Italian Culture Minister Dario Franceschini tweeted that the ancient arena's lights would be turned off at midnight Tuesday, just like the Eiffel Tower in Paris will do at that hour.
Lights will also go off for an hour at that same hour at two other popular Rome nighttime attractions -- Trevi Fountain and the Senatorio Palace, which is home to city hall, on the Michelangelo-designed square atop the Capitoline Hill.
City Hall says the gesture is a sign of "condolence and closeness to the victims of the tragedy, their families and the city of Manchester."
Pop group Take That has postponed its planned three shows at the Manchester Arena Thursday, Friday and Saturday.
The band had already canceled its Tuesday show in nearby Liverpool following the deadly bomb attack at an Ariana Grande concert in Manchester.
The band said it was postponing the Sunday performance "out of respect to all of the people and their families that were affected by the horrific incident last night."
The band Blondie also canceled its Tuesday night concert in London "as a mark of respect for the victims of the terrible attack."
Lead singer Debbie Harry tweeted that the Round Chapel date will be rescheduled.
Police say the attack in Manchester killed 22 people and injured 59, including many teenagers.
Manchester's police chief has warned that while he understands that "feelings are very raw" after Monday's concert attack, it is vital that the city's diverse communities stand together and that hate will not be tolerated.
Chief Constable Ian Hopkins also said that the priority for police Tuesday is to establish whether the suspected bomber, named as 22-year-old Salman Abedi, was acting alone or as part of a network.
Police arrested an unidentified 23-year-old man in southern Manchester on Tuesday. They also raided the house where Abedi was registered as living, but witnesses say they did not see anyone arrested there.
Monday's bombing at an Ariana Grande concert killed 22 people and injured dozens others.
The chiefs of Italy's police and intelligence forces, along with a British security official, have met to review anti-terrorism measures in light of the Manchester bomb blast, which occurred four days ahead of a G-7 summit in Sicily.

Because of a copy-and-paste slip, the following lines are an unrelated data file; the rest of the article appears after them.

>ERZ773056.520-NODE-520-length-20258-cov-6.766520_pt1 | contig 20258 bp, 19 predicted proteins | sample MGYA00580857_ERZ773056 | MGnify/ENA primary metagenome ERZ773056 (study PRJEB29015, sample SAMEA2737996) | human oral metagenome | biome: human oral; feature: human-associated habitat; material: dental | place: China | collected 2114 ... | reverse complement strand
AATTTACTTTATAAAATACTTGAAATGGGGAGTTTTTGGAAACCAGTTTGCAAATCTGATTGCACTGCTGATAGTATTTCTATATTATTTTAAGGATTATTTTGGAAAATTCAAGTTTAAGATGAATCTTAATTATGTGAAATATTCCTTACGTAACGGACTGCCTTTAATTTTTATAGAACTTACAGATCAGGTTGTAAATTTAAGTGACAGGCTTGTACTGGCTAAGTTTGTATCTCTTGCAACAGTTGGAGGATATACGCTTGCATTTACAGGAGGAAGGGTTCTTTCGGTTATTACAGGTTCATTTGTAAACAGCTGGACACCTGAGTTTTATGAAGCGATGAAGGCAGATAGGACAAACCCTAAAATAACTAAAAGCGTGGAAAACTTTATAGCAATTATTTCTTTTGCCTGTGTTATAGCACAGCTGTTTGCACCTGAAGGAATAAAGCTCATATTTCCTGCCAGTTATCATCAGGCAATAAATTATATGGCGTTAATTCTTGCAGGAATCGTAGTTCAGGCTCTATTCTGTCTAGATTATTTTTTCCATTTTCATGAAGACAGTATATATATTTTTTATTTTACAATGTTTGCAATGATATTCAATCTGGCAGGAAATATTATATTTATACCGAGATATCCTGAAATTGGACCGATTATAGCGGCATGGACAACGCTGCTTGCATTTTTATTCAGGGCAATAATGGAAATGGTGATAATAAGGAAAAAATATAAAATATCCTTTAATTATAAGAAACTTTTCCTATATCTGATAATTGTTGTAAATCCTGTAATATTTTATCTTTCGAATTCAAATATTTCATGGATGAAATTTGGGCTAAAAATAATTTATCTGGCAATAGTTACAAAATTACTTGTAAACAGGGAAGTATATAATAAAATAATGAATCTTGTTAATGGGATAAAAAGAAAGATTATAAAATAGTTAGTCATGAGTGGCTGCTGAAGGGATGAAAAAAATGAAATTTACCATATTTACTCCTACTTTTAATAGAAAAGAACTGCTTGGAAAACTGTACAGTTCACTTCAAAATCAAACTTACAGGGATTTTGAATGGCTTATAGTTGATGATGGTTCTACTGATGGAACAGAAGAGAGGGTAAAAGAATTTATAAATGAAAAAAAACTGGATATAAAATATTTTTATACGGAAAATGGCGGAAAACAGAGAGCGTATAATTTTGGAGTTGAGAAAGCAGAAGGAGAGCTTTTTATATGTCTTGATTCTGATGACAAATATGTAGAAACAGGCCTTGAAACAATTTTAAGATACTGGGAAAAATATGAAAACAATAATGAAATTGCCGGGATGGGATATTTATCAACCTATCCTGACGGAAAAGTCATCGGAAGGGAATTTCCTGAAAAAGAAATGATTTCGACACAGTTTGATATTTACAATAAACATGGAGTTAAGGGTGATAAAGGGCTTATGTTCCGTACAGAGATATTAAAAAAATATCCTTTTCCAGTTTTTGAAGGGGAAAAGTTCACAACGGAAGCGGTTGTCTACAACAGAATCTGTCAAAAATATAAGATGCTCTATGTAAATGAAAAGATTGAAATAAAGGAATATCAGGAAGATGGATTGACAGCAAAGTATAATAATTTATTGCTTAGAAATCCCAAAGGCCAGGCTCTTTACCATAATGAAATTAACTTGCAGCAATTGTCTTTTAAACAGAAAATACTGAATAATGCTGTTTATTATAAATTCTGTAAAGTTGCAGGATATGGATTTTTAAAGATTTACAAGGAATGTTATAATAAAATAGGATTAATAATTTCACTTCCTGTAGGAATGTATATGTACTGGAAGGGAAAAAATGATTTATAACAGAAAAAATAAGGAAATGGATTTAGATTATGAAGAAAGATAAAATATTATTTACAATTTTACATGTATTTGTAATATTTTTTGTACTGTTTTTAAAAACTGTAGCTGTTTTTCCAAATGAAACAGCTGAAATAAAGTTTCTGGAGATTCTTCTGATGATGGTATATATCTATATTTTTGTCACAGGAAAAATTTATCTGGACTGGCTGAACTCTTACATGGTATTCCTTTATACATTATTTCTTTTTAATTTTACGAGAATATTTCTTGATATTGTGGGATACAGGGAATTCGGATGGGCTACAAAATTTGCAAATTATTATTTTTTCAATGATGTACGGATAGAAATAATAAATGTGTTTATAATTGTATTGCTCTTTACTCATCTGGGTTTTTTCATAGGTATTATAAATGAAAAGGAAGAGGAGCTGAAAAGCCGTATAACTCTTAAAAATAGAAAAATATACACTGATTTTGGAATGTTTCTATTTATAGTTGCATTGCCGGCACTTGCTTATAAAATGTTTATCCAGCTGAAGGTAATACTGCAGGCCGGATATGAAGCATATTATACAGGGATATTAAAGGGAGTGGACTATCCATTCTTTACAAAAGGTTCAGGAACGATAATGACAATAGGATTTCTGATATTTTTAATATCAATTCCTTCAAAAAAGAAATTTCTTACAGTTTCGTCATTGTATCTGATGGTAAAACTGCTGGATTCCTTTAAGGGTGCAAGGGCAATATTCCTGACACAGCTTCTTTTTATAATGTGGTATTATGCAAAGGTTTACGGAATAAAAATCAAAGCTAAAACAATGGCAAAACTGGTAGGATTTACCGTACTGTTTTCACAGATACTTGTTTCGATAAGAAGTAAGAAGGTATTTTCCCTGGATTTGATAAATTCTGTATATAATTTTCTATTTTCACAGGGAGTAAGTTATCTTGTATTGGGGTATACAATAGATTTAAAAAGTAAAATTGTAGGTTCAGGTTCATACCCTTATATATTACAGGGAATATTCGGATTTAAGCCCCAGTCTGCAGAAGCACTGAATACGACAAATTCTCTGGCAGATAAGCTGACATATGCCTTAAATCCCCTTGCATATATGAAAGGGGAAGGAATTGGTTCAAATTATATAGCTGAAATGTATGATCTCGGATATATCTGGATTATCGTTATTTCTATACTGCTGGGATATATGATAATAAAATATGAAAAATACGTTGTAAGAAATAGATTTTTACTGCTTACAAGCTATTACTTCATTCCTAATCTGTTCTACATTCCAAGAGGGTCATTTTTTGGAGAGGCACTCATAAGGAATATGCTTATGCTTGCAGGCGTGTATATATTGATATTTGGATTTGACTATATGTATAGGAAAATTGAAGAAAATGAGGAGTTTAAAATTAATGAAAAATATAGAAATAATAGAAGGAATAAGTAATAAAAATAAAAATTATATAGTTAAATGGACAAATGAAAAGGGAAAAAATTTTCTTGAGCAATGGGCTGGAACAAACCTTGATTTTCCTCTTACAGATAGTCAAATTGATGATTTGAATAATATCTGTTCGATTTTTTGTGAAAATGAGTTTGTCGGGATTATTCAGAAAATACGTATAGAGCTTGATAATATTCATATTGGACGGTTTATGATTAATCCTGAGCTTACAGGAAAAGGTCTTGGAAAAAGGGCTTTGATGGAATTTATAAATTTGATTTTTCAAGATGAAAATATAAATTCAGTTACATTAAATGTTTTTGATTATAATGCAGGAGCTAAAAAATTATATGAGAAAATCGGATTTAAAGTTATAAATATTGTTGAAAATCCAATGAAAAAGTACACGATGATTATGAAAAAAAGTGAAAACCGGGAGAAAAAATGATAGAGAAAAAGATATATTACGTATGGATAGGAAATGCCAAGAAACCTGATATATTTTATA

Interior Minister Marco Minniti led the huddle Tuesday at his ministry, with a Rome-based British security official among the participants.
The ministry says Italy's level of threat for terrorism hasn't changed after the concert bombing in England Monday night. But it said already-heightened security will be further strengthened to protect high-risk targets and places where crowds of people gather.
Official records show that Salman Abedi was registered as living at the Manchester house raided by armed police investigating Monday night's deadly concert blast.
The electoral register shows that 22-year-old Abedi — confirmed by British police as the suspect in the suicide bombing at an Ariana Grande concert — lived at the house in Fallowfield in southern Manchester where police carried out a controlled explosion Tuesday.
Alan Kinsey, 52, who lives across the street from the raided house, filmed at least 20 heavily armed police in helmets and armor march down the street, surround the house and blast down the door before entering.
He said he didn't see anyone but police leave the house.
He said a man in his 20s, whose name he didn't know, lived there. In the past there had been other residents but for the last six months or more he had just seen the man.